I completed my bachelor’s in finance at University College Cork, while also juggling my rugby career with Munster. Following my retirement from professional rugby, I went on to achieve my master’s in management from Trinity College.

I joined Accenture in 2014 and, in the spirit of continued learning, decided to take my interest in finance a step further and take on the ACCA qualification while working. I have one exam left so expect to have this finished some time in 2018.

What were the biggest surprises or challenges you encountered on your career path and how did you deal with them?

Rejection or failure is an everyday part of professional rugby, so I have learned how to reset and refocus at speed to prepare for the next opponent or challenge. This skillset is highly applicable to consultancy work – you need to be sharp and agile throughout a project. How the team reacts to unforeseen challenges or changes is often the making or breaking of the project.

The single biggest thing I have learned from both careers is that if you consistently put the team first – ahead of your own personal ambitions – you will be rewarded with trust, further responsibility and, ironically, the achievement of your personal goals.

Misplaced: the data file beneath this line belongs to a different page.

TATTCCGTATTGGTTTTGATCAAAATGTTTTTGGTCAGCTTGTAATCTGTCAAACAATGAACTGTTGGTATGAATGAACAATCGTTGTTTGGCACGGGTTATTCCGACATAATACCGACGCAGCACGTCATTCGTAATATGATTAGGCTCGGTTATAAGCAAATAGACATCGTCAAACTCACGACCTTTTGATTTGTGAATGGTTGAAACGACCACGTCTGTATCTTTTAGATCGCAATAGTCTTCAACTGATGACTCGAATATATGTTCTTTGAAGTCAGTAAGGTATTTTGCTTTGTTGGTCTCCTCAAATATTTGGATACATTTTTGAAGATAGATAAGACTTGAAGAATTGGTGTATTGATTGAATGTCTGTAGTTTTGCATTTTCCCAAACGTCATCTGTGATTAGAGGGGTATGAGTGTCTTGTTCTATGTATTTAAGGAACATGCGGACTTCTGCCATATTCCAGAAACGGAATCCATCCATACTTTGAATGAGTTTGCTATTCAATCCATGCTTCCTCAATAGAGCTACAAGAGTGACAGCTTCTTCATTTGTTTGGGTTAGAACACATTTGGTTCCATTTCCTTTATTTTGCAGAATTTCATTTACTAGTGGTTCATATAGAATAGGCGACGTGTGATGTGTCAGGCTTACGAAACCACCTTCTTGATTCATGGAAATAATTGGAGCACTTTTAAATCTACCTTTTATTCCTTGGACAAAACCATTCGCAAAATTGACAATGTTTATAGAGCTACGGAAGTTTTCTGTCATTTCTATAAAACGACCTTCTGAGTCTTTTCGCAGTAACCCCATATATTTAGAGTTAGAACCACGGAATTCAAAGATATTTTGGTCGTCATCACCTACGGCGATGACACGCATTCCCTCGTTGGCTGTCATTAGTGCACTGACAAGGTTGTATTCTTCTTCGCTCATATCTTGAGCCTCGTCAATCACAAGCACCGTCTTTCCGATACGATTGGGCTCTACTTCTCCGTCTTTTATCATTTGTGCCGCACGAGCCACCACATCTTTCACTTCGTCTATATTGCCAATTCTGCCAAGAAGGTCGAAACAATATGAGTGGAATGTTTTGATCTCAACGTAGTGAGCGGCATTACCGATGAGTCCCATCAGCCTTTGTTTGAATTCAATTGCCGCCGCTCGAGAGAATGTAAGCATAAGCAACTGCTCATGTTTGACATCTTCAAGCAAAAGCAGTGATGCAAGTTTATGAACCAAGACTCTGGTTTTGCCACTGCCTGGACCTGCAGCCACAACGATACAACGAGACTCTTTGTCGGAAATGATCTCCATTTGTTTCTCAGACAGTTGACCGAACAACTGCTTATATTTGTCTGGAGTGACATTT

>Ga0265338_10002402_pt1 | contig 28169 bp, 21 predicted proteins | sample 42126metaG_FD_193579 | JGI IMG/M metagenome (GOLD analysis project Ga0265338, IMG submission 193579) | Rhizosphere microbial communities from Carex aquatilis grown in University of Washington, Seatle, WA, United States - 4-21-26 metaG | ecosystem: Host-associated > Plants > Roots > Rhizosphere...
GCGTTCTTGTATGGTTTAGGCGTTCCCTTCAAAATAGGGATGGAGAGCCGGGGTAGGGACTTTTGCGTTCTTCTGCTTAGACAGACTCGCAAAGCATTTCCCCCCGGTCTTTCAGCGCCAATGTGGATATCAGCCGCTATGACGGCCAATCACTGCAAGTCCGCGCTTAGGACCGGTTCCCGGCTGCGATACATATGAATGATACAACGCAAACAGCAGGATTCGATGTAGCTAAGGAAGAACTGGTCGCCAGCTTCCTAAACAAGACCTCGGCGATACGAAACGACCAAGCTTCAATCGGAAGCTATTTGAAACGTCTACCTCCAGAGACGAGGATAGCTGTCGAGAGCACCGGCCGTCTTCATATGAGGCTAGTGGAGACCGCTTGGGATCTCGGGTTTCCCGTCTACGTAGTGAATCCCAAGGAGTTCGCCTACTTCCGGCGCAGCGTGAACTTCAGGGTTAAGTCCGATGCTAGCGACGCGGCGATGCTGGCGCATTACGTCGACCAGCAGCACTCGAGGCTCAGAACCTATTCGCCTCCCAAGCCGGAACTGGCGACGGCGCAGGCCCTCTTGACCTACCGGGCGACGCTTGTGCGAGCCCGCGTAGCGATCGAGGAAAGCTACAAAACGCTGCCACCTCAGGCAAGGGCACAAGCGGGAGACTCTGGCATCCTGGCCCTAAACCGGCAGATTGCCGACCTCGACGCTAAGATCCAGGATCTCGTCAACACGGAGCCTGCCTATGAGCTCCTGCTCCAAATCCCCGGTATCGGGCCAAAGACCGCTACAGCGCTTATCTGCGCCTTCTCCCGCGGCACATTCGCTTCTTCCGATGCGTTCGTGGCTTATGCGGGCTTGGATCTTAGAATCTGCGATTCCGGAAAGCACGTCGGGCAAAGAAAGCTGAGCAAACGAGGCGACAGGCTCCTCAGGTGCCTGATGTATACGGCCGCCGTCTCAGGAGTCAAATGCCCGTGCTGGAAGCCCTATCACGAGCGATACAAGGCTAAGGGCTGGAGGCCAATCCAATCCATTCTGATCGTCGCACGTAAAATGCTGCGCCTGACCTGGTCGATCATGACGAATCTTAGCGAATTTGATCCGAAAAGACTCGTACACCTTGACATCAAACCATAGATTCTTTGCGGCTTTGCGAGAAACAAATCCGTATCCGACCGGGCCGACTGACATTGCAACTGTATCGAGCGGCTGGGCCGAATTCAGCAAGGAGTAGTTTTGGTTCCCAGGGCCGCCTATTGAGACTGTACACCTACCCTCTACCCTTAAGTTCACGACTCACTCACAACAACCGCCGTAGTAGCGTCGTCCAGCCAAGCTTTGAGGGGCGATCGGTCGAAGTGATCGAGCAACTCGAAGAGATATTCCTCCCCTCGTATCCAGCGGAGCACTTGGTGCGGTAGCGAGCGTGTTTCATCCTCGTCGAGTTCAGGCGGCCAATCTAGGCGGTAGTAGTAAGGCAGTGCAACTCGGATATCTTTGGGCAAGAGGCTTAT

Was there any one person who was particularly influential as your career developed?

I couldn’t single any one person out but there have been so many coaches, colleagues, family members and friends who have helped me along the way. I have always had access to incredible support and advice when I’ve needed it.

What do you enjoy about your job at Accenture?

I enjoy the team aspect the most. The camaraderie and the project-based nature of the work ensures that there is little opportunity for complacency. We are challenged daily, ranging from minor implementation and delivery challenges, to high-level strategic challenges that require intense team and stakeholder engagement to identify solutions and decide on the best course of action.

What aspects of your personality do you feel make you suited to this job?